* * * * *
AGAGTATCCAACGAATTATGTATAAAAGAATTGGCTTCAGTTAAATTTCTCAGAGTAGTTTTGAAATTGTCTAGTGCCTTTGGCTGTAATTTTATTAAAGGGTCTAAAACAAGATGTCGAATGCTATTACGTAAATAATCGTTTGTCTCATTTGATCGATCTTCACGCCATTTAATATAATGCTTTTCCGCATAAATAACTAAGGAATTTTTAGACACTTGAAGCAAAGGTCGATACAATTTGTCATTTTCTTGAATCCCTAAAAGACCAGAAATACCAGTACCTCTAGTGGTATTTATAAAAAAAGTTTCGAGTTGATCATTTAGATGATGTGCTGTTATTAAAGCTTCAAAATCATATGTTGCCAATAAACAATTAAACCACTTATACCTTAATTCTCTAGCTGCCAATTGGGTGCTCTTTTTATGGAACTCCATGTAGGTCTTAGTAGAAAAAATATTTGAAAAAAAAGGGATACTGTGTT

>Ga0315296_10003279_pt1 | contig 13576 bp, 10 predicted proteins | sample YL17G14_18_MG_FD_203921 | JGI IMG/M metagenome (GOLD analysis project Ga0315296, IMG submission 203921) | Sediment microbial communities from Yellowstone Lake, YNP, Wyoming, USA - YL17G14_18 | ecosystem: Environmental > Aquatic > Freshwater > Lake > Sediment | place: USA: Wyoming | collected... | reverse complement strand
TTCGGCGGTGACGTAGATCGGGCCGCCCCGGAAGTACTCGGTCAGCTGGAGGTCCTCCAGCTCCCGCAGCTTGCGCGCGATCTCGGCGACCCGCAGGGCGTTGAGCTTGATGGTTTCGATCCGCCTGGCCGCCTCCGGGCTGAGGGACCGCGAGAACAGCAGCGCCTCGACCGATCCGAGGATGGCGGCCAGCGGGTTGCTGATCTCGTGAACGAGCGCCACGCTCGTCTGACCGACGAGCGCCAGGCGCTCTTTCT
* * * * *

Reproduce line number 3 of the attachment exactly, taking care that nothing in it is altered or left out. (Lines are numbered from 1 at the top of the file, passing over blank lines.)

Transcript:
TTCGGCGGTGACGTAGATCGGGCCGCCCCGGAAGTACTCGGTCAGCTGGAGGTCCTCCAGCTCCCGCAGCTTGCGCGCGATCTCGGCGACCCGCAGGGCGTTGAGCTTGATGGTTTCGATCCGCCTGGCCGCCTCCGGGCTGAGGGACCGCGAGAACAGCAGCGCCTCGACCGATCCGAGGATGGCGGCCAGCGGGTTGCTGATCTCGTGAACGAGCGCCACGCTCGTCTGACCGACGAGCGCCAGGCGCTCTTTCT